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Something Kyrgyz And Uzbeks Can Agree On

A young man works at an Uzbek cafe in the southern city of Osh.
A young man works at an Uzbek cafe in the southern city of Osh.
Even months after the violence in the southern Kyrgyz city of Osh, visitors can hear an awful lot of labeling.

Uzbeks are this way. Kyrgyz are that way. Some of the generalizations are mild, but many are vicious, and all the more shocking when they casually weave their way into a conversation about the need for peace and community.

There's one generalization, however, that no one seems to quibble with: Uzbeks make better cooks. From pumpkin-stuffed manty (dumplings) to plov, the meltingly savory lamb-and-rice dish, the Uzbeks have an indisputably golden touch with the region's traditional dishes. ("They're like the Lebanese," a fan recently commented. "Middle Eastern food is the same wherever you go, but everyone knows the Lebanese do it best.")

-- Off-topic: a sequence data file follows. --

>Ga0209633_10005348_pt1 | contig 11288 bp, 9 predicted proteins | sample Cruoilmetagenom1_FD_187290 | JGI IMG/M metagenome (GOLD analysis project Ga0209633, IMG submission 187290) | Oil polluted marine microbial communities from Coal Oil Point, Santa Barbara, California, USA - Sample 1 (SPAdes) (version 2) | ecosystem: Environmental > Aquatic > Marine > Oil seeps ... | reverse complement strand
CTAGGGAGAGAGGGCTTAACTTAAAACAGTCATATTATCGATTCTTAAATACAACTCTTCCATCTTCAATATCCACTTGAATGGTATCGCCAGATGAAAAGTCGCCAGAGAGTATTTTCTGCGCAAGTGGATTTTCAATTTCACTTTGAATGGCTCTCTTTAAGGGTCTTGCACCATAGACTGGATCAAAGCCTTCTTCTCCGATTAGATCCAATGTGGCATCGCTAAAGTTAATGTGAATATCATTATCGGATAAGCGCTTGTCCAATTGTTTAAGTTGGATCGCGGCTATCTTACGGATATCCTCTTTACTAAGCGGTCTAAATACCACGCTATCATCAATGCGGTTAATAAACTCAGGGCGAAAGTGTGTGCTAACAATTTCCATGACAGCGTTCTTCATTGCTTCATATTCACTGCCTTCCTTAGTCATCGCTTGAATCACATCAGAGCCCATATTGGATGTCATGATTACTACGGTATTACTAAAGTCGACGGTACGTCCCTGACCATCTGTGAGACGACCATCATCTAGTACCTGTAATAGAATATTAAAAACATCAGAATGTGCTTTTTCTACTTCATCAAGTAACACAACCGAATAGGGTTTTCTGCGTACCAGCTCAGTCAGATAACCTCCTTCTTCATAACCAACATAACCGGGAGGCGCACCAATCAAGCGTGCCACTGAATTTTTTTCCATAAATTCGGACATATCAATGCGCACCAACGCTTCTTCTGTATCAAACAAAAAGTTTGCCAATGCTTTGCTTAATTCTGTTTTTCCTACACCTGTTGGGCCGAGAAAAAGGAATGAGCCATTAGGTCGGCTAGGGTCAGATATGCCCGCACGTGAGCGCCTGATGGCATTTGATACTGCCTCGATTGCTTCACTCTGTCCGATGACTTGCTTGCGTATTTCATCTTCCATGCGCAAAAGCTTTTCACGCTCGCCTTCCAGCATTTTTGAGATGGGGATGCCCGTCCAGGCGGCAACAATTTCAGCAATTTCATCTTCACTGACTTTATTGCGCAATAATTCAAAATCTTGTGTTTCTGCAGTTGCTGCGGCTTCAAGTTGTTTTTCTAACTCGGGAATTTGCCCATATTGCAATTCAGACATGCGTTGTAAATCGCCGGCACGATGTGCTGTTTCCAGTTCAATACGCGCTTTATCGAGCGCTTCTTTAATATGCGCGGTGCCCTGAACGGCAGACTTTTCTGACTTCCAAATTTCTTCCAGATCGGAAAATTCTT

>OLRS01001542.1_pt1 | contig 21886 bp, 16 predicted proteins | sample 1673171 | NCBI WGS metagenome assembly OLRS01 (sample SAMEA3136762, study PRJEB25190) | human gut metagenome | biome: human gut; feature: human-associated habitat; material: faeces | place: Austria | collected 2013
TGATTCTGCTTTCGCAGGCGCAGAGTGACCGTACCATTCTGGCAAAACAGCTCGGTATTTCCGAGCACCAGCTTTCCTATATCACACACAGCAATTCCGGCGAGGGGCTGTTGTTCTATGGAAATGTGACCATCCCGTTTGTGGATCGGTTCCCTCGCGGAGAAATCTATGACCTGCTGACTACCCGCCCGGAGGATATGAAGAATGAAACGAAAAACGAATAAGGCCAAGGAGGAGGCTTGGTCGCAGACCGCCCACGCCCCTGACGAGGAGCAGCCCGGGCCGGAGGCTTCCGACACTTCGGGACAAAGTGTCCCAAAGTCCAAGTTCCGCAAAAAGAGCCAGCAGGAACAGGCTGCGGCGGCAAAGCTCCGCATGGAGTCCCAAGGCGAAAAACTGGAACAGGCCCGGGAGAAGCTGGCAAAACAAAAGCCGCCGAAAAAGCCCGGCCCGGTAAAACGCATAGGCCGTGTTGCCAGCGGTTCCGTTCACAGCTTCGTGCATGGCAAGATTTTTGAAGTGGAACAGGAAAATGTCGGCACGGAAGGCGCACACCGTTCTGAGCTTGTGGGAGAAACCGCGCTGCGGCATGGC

No one in the city is impartial when it comes to the June clashes, but many were united in the regret that the extensive property damage had included dozens of prosperous Uzbek cafes and chaikhanas torched during the violence.

At one recently reopened Uzbek cafe, Uzbeks and a few very happy Kyrgyz gathered for pots of hot tea, juicy mutton kebabs, and the visually humble but gustatorily transcendent meat pies known as samsa. The obliging oven master allowed us a glimpse into the inner workings of his operation:

Secrets of the Samsa
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-- Daisy Sindelar